Dr. Tully C Knoles 11 Feb 1954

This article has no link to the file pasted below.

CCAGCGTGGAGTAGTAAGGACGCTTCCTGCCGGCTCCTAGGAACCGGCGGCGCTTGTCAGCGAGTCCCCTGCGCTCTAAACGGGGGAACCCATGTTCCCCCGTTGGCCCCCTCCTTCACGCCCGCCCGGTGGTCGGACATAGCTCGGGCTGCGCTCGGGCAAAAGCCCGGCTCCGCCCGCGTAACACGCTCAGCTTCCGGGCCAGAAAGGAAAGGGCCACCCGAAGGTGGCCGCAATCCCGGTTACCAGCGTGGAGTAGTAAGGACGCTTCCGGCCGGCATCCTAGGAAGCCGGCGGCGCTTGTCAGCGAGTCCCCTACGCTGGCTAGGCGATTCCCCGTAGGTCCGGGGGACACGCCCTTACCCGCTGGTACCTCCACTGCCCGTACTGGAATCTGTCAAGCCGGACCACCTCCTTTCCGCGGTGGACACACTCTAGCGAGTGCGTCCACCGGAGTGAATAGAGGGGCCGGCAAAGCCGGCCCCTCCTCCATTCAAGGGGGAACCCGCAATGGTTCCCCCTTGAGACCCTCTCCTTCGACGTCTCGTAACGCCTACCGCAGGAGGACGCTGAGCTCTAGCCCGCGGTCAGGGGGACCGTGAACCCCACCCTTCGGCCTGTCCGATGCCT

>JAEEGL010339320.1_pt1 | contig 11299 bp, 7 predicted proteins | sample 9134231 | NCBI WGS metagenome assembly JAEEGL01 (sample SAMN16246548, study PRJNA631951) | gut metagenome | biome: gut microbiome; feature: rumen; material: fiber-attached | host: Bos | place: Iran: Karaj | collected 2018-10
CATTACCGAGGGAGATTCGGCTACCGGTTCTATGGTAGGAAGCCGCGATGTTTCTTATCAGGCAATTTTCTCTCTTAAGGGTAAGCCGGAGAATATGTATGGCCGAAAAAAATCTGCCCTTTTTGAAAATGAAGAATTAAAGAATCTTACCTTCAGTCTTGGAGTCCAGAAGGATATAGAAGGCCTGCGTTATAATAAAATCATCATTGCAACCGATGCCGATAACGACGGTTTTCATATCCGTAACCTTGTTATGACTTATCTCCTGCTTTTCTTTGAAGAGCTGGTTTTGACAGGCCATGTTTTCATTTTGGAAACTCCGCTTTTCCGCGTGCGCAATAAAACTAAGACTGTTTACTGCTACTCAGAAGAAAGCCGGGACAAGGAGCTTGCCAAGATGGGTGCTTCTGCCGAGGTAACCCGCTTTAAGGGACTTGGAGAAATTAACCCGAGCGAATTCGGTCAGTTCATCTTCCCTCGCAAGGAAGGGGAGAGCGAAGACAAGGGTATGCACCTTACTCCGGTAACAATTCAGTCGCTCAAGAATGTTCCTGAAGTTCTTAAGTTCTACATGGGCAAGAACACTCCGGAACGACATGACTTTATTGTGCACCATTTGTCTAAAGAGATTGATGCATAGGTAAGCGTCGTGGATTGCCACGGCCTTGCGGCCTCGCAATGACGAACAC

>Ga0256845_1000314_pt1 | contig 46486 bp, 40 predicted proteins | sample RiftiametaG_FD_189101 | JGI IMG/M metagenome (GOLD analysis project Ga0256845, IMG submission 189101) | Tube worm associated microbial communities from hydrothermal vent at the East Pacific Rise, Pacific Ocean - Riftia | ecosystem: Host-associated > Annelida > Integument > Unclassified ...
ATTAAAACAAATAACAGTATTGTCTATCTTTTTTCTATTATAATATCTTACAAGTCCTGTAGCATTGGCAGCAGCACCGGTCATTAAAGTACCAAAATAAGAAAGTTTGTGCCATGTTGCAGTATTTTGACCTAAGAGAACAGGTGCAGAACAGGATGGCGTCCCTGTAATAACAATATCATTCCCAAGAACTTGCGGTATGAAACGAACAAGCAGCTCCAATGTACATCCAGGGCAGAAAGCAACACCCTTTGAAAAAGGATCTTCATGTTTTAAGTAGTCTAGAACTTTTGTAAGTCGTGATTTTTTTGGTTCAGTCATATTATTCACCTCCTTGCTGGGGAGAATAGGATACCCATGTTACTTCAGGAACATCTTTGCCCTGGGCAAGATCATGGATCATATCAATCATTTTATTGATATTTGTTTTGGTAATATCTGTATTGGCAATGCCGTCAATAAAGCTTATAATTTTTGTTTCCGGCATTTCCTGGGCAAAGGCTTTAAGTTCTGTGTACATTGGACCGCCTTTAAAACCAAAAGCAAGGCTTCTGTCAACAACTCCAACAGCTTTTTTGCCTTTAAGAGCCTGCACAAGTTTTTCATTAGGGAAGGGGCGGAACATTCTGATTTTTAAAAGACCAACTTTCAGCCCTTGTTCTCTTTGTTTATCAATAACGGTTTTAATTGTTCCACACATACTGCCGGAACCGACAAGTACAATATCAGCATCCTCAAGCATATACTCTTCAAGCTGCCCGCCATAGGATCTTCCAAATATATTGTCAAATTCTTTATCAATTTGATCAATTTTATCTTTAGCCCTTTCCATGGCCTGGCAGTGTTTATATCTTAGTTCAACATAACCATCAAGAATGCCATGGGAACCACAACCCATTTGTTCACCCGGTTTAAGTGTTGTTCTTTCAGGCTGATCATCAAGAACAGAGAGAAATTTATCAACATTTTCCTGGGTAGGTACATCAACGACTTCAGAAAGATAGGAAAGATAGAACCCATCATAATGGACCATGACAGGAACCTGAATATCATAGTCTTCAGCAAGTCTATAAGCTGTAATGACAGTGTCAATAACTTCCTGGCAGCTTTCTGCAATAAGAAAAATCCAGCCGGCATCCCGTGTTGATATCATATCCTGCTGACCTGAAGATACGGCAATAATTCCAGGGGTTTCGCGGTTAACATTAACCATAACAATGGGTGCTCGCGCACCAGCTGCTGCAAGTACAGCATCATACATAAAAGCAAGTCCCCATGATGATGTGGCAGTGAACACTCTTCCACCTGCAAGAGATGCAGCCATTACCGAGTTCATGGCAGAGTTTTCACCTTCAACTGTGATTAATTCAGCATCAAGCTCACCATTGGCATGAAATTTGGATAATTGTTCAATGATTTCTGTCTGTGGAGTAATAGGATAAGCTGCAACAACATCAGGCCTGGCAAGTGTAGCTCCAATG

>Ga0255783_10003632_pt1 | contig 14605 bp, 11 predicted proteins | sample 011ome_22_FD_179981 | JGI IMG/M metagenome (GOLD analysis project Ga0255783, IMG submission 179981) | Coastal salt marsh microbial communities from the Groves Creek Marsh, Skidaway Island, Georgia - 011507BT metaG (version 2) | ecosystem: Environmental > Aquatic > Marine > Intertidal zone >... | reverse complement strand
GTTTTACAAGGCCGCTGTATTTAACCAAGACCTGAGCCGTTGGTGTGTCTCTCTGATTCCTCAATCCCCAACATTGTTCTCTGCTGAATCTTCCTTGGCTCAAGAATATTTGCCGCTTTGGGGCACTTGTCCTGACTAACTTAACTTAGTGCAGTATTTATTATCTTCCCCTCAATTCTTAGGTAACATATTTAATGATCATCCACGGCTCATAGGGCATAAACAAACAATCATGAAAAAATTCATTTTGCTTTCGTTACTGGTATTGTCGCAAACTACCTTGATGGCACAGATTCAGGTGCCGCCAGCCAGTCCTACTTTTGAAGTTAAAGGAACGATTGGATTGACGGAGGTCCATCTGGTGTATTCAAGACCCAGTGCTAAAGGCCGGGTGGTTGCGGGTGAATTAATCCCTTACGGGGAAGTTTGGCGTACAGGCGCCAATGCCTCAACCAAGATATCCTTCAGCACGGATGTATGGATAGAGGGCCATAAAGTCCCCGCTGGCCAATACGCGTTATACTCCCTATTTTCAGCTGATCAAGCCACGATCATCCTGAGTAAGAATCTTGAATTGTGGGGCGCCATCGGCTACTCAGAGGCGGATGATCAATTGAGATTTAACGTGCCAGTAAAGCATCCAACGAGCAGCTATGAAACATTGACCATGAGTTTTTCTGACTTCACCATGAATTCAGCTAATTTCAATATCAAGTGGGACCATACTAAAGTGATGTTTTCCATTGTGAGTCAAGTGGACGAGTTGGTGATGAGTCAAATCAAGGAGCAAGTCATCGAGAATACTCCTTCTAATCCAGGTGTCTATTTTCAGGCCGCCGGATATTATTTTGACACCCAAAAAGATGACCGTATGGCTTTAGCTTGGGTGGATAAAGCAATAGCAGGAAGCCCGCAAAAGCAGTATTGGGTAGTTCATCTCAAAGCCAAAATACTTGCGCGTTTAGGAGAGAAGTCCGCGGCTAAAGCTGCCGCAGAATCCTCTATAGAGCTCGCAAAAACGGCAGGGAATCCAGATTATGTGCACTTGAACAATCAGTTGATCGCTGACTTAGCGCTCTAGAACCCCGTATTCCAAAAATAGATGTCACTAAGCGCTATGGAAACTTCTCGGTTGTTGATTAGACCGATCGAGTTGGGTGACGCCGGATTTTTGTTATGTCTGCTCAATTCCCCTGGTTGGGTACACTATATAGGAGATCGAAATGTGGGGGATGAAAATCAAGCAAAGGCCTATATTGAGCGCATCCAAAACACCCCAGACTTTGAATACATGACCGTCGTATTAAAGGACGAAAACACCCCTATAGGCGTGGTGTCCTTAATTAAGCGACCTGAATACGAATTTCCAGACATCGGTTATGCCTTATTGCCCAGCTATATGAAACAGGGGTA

Canals, Not Rainfall, Seen Solution to Water Problems , 4 i, WASCO—The water problem in California Is the result of both increased population and the changing rainfall trend, Dr. Tully C. Knoles, chancellor of the College of the Pacific, said Monday night as he addressed the installation banquet of the Wasco Chamber of Commerce and Agriculture. By checking "San Diego, Los Angeles, Sacramento, Redding and Eureka rainfall tables. during the past £0 years, he said, flood protection, storage for irrigation and produces power. UMted Jok It should be the united job of federal, state, irrigation districts, power companies and individuals to work out the water problem in California, Knoles contended. Dr. Knoles traced California's history from the 1700's, through CHAMBER EVENT—Speaker at the annual installation banquet of the Wasco Chamber of Commerce and Agriculture Monday night was (seated) Dr. Tully C. Knoles, chancellor of the College of the Pacific. Standing is Mrs. Reta O. Fry, secretary-manager of the Wasco Chamber, who acted as mistress-of-ceremonies. Assemblyman H. W. (Pat) Kelly of Shaffer, is in the middle. Dr. Knoles spoke on "California's Emerging Problems." More than 350 chamberites and their guests partook of the roast beef dinner and listened to the program. It is evident that rainfall is gradually moving: towards the north and there is no Indication there will be any change in this trend. Nat From Skies Everything that grows must have moisture, he continued. It does not and will not come from California skies. Two-thirds of the irrigable land in the state is south of Stockton, but twice as much vain falls north of Stockton, he said. "It is the problem of persons skilled in conservation, engineering and even politics," he asserted, "to take care of the bounties of nature and transport thero to where they are needed." Unless the water available in the northern part of the state is brought down into the San Joaquin -Valley and, if possible, through the Tehachapi Mountains into Southern California, this land will be turned to desert, he warned. He recommended the multiple purpose dam, which serves as the Indian and Mission era, the Mexican occupation, the coming of the white man during the gold rush of 1849 to the present rush of migrants. "Since 1849, the increase in California's population has been almost steady, contrary to the feeling of many that we have had waves of population," he said. "We also get the impression that the Mexican and Mission eras of California were long periods. Actually, the first Mission was founded in San Diego in 1769. The Mexicans took over in 1821. This means the Indians were predominant in California for a period of 52 years. "The Mexicans were in control only 25 years or until 1846. We all have visions of a long period of time of Mexican development. "The Mexicans really gave California its heritage of animal husbandry. There were thousands upon thousands of cattle but very few people in California during the Mexican occupation." One can be a pessimist or an optimist about the future of California, the speaker said. The pessimist will feel the emigrants are coming to California to better themselves at our expense— have to be cared for while they are establishing themselves." The optimist will view the influx in tie light of increased production and development of new land and industries, new schools, highways, churches. Natural History Class Considered . TAFT—Taft Evening School may soon offer a course in natural history. The course will begin on the week of Feb. 15 ii enough interest is manifested to warrant it. r The course will be taught by Arnold Small. It will InclnSe a study of the plants, birds,, and mammals of California, marine biology, fresh water biology and numerous other aspects of the natural world. Lectures will be supplemented by field trips, demonstrations, slides, filmstrips and motion pictures. Those interested should contact the evening school office at Taft Union High School.